A Sonnet? The Chapter Headings Form A Sonnet? WTF?

Cover for novel Only Breath

Cover by Becca Vickers

The chapter headings in Only Breath (coming June 19, kindle pre-orders available here) make up a sonnet in the Shakespearean tradition, namely 14 lines in 3 4-line stanzas (quatrains) and a two-line unit (couplet), all iambic pentameter. The couplet turns attention inward and usually is indented slightly to set it off.

Some who read Mikawadizi Storms thought it had too many chapters (45, each for a separate character). These readers will be delighted to hear Only Breath has 14. Okay, why twist the entire structure of the novel into a sonnet? Good question.

A deep theme in Only Breath is the ‘inner voice’ and it’s role in self-consciousness, especially as conflicted spirits work through their troubles using internal dialog (or monologue, depending on how you count). There’s a theory out there, springing from Paul Oppenheimer’s 1989 book, The Birth of the Modern Mind: Self, Consciousness, and the Invention of the Sonnet, that modern thought and literature were born with the invention of the sonnet in 13th-century Italy. According to Oppenheimer, the sonnet is the first lyric form since the fall of the Roman Empire meant not for music or performance but for silent reading. It is designed to portray the self in conflict and to explore self-consciousness. Other interesting developments came about in Europe (very generally) around the same time – writing in the languages of everyday speech, more general literacy and access to written works. Some say the very idea of reading in one’s head (not aloud) developed early in the middle ages. St. Augustine reports in his Confessions that he was surprised to see St. Ambrose reading to himself – this would have been around 383 AD. Can it be that ancient Europeans all moved their lips when they read? It’s hard to picture Plato doing that.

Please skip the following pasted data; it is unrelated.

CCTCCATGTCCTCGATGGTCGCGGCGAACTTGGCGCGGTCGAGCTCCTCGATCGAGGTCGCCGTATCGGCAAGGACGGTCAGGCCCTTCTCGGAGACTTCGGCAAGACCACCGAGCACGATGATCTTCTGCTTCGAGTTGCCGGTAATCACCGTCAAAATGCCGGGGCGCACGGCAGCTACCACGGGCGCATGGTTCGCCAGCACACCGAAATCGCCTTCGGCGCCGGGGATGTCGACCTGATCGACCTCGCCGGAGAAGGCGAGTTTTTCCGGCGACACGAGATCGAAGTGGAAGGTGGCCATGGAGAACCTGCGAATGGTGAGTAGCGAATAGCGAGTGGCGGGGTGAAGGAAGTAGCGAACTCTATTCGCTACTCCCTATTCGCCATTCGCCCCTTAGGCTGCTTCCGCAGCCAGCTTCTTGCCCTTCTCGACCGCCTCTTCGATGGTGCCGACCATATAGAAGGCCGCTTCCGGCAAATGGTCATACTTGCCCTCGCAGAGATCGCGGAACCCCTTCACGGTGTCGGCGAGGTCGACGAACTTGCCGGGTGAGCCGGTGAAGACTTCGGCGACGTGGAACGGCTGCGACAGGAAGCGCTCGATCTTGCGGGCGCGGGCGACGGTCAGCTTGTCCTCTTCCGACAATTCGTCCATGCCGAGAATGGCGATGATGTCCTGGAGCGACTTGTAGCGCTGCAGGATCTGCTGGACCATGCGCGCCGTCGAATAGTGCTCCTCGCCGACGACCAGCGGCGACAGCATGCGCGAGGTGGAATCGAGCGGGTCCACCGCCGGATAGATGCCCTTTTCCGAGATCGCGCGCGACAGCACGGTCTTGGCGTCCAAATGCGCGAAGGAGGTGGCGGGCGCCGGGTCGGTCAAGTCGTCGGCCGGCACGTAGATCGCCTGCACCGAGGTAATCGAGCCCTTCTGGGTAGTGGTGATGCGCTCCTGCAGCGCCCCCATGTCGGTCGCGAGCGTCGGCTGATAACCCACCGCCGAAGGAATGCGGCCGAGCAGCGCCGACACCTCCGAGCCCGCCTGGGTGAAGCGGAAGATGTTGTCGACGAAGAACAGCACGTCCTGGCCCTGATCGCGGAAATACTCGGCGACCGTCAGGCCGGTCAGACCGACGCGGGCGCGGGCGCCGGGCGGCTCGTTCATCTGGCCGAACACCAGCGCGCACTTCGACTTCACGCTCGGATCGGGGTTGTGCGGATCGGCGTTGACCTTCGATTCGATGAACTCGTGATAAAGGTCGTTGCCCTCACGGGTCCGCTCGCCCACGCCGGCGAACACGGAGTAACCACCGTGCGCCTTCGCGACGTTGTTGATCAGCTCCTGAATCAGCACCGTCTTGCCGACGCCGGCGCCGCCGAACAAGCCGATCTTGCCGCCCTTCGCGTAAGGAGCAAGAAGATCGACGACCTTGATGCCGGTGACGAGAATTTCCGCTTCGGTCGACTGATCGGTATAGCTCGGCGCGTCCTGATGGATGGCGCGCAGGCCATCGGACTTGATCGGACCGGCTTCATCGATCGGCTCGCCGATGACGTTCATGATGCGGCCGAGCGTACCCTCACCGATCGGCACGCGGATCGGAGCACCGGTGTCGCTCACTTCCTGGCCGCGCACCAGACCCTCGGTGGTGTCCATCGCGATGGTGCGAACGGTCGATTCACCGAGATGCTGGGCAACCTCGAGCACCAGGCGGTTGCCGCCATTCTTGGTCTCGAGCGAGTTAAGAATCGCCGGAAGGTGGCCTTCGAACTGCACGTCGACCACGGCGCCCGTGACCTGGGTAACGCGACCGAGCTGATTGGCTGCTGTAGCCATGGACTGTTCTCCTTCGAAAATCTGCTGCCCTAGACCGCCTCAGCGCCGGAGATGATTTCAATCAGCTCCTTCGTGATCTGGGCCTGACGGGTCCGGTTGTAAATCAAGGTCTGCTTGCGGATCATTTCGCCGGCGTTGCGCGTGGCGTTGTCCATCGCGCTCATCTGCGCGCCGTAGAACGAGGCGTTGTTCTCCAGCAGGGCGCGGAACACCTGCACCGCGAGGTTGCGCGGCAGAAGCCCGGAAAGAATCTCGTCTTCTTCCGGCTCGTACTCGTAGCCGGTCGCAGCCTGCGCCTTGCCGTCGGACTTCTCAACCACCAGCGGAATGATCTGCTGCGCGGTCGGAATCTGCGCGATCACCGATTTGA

So, on Oppenheimer’s theory, Petrarch lusts after a beautiful married woman, and the sonnet structure provides him the perfect canvas for the churn in his head as he watches her in church. The same lyric structure works for Shakespeare as he mulls over his feelings for his handsome young friend and later the dark lady. In the process emerges the modern concept of self, intimately associated with the monologue (or the speaker of the monologue) in one’s head.

Since I wanted to explore the inner voice and self-consciousness in Only Breath, arranging the chapter headings into a sonnet seemed a fun idea and a fitting tribute to this lyric form. So, here’s the poem

HIS INNER VOICE WHISPERS SOLILOQUY,
HIS SEETHING BRAIN IS FILLED WITH COVERT WORDS,
WHILE LOST HIS HEART CONVERTS TO MELODY,
THIS TEEMING FLOCK OF SWARMING CACKLING BIRDS.
WHEN WORDS ARISE INSIDE TO TEST THEIR WINGS,
TO WHISPER SINS NO OTHER EARS CAN HEAR,
WHOSE MOUTH IS THIS WHO SPEAKS THESE FADING THINGS,
THAT RATTLE INNER AIR THEN DISAPPEAR?
WHOSE SECRET VOICE IS THIS THAT DARES TO TALK,
AND BRINGS THESE AIRY THOUGHTS FROM MUTE TO BREATH?
WHOSE SECRETS FALL WHEN INNER DOORS UNLOCK?
WHAT LONG SUBMERGED IDEAS FROM THIS DEPTH,
RISE AND FLY LIKE LIBERATED BIRDS,
WHEN THOUGHTS TRANSFORM TO BREATHING BURNING WORDS?

It’s all in CAPS because these are the chapter headings.

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